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Old 10-12-2009, 12:00 PM   #4
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Quote:
Originally Posted by CreekBrewery View Post
My question for everybody is, could I have done this a better way? I hate wasting honey, it looks like there is still a layer on the bottom. This is only my second batch of mead so I still have a lot to learn.
The problem is by racking you left behind many of your soldiers that you needed to continue the battle of creating alcohol.

Personally I would have added the honey in the primary, and gently stirred it up and let it rip there.
Then racked when the SG got to around 1.020 or so.

As you are, odds are the yeast will again reproduce and continue the battle against the new foe, but you are again in a second primary now so mind the temperature and provide nutrients to the yeast.

Tried to keep my response engaging and somewhat entertaining. Please read through the FAQ sticky above provided by hightest. You will most likely learn a lot.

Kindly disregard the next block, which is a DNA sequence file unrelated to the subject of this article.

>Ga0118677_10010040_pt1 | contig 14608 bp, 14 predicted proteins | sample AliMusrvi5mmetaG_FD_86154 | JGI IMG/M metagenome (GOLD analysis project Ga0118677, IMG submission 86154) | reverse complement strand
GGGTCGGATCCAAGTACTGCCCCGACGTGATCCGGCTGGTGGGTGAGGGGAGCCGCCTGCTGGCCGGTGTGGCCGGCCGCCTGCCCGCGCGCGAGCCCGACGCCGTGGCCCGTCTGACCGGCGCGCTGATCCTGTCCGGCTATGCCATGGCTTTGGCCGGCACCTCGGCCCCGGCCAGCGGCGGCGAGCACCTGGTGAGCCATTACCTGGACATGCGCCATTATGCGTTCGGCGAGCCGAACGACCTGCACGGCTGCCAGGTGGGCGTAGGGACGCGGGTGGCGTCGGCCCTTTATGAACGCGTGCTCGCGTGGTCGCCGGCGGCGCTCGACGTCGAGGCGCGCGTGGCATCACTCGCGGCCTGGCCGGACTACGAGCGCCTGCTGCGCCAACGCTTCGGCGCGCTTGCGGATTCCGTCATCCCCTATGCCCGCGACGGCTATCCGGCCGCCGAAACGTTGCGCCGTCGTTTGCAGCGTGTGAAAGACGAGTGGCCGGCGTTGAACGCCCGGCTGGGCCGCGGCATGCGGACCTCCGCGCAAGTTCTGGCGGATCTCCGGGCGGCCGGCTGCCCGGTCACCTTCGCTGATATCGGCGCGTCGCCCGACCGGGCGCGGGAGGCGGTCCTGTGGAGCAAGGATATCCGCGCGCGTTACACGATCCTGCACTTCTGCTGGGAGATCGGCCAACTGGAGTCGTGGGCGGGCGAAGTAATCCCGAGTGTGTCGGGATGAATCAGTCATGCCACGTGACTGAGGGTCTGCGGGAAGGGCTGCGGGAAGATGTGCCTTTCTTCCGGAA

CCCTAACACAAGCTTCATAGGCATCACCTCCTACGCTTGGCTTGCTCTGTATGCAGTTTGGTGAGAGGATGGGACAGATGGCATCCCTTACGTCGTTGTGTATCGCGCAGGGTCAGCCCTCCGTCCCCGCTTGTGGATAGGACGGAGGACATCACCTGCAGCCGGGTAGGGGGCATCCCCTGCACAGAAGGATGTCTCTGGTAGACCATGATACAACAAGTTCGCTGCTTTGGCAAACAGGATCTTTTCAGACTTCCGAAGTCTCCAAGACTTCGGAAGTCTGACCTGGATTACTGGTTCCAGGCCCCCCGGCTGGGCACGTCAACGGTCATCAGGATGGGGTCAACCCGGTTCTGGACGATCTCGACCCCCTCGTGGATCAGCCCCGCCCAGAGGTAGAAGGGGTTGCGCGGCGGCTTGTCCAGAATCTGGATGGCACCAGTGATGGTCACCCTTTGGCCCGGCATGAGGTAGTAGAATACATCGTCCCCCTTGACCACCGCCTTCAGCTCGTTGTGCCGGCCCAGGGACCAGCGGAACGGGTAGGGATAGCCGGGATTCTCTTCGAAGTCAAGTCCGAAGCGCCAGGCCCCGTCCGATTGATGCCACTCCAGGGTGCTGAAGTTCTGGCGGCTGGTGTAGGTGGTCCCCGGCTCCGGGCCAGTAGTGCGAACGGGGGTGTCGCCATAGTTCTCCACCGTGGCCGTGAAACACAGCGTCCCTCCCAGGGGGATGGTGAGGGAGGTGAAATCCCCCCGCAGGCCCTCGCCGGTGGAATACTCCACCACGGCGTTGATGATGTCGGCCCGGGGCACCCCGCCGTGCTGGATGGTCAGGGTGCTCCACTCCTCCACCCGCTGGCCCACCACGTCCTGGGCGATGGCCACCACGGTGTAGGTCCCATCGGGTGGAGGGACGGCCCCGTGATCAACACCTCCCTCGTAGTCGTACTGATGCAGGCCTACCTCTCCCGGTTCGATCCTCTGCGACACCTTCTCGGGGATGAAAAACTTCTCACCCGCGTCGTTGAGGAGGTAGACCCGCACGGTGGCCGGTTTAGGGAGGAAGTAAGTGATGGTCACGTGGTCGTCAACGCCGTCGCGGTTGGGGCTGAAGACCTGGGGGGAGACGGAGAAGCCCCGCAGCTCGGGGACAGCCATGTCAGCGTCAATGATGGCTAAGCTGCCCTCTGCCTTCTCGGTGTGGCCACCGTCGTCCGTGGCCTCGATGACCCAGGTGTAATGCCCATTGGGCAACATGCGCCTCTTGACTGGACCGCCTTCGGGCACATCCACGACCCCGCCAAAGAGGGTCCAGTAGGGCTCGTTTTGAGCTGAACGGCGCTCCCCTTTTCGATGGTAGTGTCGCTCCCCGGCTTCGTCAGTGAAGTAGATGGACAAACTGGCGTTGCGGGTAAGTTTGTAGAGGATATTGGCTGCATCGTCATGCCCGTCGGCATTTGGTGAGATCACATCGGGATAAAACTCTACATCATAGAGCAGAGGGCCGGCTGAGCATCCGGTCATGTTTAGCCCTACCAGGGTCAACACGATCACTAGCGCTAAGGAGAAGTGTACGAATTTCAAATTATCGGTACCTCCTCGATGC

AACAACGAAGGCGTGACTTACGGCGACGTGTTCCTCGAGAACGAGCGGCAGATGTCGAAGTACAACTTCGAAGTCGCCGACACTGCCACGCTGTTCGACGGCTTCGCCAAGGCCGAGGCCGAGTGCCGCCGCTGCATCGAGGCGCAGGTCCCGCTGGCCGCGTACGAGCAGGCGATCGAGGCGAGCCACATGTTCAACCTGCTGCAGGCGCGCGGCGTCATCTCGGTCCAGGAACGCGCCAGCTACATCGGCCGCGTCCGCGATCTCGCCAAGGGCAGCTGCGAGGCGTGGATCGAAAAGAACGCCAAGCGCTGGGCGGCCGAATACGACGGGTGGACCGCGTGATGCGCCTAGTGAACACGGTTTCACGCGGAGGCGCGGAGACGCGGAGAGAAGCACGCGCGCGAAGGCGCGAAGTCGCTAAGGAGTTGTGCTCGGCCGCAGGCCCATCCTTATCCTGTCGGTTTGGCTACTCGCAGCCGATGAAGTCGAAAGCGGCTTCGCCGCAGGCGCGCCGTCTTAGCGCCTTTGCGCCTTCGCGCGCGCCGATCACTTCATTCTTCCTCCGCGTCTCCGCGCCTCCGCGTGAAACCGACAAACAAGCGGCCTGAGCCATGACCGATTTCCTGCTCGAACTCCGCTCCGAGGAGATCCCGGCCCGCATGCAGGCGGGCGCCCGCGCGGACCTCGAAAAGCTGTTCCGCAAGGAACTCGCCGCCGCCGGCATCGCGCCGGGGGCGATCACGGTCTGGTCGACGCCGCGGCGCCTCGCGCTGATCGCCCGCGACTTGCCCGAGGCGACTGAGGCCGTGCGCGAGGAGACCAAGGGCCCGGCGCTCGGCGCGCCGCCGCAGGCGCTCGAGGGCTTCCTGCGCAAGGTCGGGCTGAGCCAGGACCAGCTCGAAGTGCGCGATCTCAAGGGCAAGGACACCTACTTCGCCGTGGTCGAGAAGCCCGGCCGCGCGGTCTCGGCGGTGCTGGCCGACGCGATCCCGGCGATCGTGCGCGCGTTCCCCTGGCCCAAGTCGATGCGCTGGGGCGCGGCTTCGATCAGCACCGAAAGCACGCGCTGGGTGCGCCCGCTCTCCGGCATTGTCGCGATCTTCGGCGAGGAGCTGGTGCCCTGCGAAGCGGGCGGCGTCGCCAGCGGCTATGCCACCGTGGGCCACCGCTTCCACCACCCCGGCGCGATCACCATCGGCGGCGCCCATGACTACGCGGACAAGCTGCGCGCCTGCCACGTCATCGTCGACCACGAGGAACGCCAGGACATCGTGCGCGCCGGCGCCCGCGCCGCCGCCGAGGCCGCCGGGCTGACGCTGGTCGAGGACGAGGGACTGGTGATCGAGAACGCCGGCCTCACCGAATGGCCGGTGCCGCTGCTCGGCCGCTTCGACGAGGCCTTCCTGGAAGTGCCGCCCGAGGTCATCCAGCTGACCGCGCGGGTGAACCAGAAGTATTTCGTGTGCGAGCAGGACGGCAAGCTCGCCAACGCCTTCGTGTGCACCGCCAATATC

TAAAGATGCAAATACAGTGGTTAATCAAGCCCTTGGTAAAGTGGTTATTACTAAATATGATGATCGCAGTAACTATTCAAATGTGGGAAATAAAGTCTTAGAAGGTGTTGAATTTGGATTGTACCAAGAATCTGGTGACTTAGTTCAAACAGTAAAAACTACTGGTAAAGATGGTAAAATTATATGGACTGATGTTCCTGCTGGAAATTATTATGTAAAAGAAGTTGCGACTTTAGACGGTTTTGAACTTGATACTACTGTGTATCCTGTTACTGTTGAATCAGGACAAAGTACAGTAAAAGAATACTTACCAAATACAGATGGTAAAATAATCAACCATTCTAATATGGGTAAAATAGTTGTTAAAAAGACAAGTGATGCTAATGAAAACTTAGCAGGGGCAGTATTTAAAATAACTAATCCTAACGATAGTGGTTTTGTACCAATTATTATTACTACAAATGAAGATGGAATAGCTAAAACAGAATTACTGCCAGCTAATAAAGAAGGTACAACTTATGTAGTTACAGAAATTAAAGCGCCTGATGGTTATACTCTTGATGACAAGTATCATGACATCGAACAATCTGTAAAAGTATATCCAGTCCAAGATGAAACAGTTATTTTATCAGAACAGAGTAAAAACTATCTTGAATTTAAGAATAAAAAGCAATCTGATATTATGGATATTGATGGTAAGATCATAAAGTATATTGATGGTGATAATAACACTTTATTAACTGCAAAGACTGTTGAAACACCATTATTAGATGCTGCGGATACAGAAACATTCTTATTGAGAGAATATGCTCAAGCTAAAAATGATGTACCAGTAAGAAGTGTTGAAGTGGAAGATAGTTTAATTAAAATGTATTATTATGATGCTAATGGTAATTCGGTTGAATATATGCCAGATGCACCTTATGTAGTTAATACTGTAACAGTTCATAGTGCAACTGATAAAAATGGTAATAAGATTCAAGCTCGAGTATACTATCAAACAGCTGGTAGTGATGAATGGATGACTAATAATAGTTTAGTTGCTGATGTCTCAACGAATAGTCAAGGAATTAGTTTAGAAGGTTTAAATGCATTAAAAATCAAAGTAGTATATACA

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Old 10-12-2009, 02:15 PM   #5
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I was doing a 3 gallon ,slightly modified, version of the Sweet Raspberry Mead from stormthecastle.com

Yeast: EC-1118 (1 packet)
3 Gallon Spring Water
10.5 pounds honey
4.5 pounds red raspberries
The juice from 3 lemons
The juice from 3 limes
9 Tablespoons of strong english tea
3 teaspoon of yeast nutrient

My first batch of mead was the original 1 gal. recipe to a tee and it was a huge hit so I wanted to make more.

In the secondary I added another 5 pounds of honey and another teaspoon of yeast nutrient. I didn't check my gravity when I racked it so I guess I am SOL on knowing the ABV eh?

Kauai_Kahuna, good point on leaving lots of soldiers behind. I figured there would still be plenty left. Is it best to add all the food to the primary and stir like you said or would there be a reason to add anything in the secondary?

I really appreciate the help everybody!

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Old 10-12-2009, 11:03 PM   #6